"I'm so glad you're walking," she said. "I had so much trouble not bugging you this summer. I just kept waiting for you to post something. Come on, I thought, you know you're going to do it."

So here I am, walking across the bridge today, and the grass is growing, the sun is shining, the river is flowing and I am still blogging about my Treaty Walks.

Tuesday, August 28, 2012

On the Road Again

Photo: Back on the path.

My summer took me to Toronto, New York City, Macoun, Kenosee Lake, and Quesnel. I'm full of questions, like, is Toronto a First Nations word? Is Wall Street on Algonquin land? Why is visiting Macoun so loaded?  Is fiddle music treaty music and why does the Kenosee Lake Kitchen Party have to end? What does treaty mean to the Dene and newcomers of Quesnel in Northern British Columbia?

On one of my walks this summer I was listing all the province names, and figured only Saskatchewan and Manitoba have First Nations derivation. I had a poster in my classroom all last year from the Occupy movement and it said something about NYC and Algonquin land. I walked down the lane only once this summer at the farm and wept trying to take in the wind in the trees, ducks on the green dugout, clouds in the sky. I never even went to Dad's garden or the little heritage house. An elder in the Lhoosk'uz Dene Nation office in Quesnel told me that she didn't want treaty and just wanted the old ways. A young woman, her granddaughter, explained they never signed treaties, never gave up title to the land.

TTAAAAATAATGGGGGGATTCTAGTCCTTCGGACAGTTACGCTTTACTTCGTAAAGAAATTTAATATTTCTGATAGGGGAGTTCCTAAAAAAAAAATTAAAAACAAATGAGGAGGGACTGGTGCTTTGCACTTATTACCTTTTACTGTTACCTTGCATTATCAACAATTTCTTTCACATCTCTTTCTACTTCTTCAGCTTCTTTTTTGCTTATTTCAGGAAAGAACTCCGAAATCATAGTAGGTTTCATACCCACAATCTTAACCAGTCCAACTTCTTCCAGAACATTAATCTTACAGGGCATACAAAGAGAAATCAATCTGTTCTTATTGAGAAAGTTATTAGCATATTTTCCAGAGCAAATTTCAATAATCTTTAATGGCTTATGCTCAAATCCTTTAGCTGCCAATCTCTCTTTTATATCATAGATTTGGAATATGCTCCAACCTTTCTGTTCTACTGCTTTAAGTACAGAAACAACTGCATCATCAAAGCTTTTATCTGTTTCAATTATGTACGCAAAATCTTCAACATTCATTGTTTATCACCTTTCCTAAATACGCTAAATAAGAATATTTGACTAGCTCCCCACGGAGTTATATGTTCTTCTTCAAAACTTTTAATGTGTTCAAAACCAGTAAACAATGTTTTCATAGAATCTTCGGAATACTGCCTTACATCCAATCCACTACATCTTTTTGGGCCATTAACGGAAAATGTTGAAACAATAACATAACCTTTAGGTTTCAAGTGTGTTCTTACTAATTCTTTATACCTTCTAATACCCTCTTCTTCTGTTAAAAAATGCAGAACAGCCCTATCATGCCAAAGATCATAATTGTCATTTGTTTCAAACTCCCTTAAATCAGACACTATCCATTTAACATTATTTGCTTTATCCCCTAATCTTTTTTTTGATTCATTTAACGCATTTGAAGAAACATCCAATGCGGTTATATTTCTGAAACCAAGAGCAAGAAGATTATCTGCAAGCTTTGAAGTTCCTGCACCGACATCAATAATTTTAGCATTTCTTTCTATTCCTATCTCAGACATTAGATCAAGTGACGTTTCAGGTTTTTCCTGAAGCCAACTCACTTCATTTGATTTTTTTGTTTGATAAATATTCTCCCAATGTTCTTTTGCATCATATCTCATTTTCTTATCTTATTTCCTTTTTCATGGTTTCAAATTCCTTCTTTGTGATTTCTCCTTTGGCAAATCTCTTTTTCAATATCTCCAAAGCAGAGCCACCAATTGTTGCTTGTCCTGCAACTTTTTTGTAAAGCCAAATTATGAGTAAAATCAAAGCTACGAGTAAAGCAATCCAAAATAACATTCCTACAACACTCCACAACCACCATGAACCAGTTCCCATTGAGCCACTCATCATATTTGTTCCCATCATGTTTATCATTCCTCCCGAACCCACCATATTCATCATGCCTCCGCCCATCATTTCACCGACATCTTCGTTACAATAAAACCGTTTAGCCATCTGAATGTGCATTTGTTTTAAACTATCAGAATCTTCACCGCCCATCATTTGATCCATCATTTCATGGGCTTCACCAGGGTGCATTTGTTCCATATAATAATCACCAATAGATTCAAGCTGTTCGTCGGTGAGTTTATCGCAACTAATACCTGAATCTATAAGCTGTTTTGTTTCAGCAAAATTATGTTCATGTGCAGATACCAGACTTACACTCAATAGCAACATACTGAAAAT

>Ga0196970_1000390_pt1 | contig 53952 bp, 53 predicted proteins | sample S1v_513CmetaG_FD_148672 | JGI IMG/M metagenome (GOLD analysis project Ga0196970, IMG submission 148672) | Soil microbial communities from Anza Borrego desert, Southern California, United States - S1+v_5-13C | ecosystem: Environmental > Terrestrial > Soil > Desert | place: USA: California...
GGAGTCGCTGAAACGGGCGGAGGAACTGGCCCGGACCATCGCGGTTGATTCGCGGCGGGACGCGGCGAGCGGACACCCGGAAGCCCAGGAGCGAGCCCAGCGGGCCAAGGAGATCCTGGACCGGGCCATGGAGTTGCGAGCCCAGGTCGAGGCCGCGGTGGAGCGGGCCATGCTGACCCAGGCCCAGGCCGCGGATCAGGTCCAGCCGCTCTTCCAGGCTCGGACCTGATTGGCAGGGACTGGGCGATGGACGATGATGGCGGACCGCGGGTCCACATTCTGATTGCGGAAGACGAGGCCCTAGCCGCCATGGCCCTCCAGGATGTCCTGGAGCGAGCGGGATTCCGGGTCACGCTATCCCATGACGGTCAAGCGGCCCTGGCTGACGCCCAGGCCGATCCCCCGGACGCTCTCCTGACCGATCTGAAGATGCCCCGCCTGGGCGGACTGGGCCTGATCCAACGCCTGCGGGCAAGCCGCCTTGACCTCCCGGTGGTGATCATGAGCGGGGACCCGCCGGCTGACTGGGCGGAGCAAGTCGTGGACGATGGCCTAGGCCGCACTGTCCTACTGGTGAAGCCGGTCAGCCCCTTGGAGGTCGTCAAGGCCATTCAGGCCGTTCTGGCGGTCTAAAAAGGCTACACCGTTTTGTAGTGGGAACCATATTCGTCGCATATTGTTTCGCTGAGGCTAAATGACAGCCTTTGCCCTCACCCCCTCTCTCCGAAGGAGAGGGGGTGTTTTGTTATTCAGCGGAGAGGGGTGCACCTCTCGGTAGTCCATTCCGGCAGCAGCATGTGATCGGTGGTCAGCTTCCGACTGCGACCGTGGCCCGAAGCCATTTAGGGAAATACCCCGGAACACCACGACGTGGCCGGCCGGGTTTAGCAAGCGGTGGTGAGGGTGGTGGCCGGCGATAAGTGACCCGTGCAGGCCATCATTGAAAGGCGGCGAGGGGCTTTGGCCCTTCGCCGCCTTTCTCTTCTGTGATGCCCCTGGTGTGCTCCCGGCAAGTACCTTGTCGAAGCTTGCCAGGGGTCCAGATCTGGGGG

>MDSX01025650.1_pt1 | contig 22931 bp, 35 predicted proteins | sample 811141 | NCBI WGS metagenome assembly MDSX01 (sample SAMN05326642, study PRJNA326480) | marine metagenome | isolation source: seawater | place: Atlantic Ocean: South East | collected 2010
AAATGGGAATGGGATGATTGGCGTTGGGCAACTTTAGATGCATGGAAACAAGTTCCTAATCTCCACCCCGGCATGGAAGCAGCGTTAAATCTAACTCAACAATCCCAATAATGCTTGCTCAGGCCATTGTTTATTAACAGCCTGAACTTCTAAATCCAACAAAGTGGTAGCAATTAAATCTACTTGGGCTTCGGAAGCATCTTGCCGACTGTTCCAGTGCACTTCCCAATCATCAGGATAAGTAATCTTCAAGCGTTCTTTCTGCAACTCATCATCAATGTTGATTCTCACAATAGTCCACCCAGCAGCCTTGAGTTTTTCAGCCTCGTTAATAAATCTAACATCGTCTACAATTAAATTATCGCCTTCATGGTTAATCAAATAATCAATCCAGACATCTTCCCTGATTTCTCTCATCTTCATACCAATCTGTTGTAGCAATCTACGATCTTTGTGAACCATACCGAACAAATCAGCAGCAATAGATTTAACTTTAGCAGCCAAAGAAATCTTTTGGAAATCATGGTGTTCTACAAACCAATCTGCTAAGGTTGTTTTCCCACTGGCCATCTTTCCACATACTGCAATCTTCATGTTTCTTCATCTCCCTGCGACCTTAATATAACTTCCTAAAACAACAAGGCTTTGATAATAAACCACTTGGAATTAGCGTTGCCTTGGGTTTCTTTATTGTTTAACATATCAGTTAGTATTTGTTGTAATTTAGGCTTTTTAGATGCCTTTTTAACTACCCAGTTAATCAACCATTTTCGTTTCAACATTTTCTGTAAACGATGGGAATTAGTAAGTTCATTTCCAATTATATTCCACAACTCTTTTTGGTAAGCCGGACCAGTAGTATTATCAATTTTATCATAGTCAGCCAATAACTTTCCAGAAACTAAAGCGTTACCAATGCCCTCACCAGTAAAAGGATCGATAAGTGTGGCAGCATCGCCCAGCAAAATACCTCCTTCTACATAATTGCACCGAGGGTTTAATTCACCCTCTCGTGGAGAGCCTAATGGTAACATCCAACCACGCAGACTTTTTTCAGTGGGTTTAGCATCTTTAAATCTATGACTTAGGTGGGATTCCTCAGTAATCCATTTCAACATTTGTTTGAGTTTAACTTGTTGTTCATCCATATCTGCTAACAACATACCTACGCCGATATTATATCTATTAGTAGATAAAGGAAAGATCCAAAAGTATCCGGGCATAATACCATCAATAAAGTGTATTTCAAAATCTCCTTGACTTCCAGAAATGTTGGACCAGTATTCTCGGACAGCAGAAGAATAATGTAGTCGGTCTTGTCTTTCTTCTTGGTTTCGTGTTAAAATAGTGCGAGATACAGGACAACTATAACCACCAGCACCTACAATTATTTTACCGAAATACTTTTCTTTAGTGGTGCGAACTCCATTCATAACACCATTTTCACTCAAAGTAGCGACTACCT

Today was the first of three days back to school before our students start on September 4th. I have an intern, Mira Krahn, who sat through meetings with me and then did some team planning. One of her goals this year is to learn more about treaty education. I am thankful for her gentle and generous spirit, and I look forward to learning with and from her this year.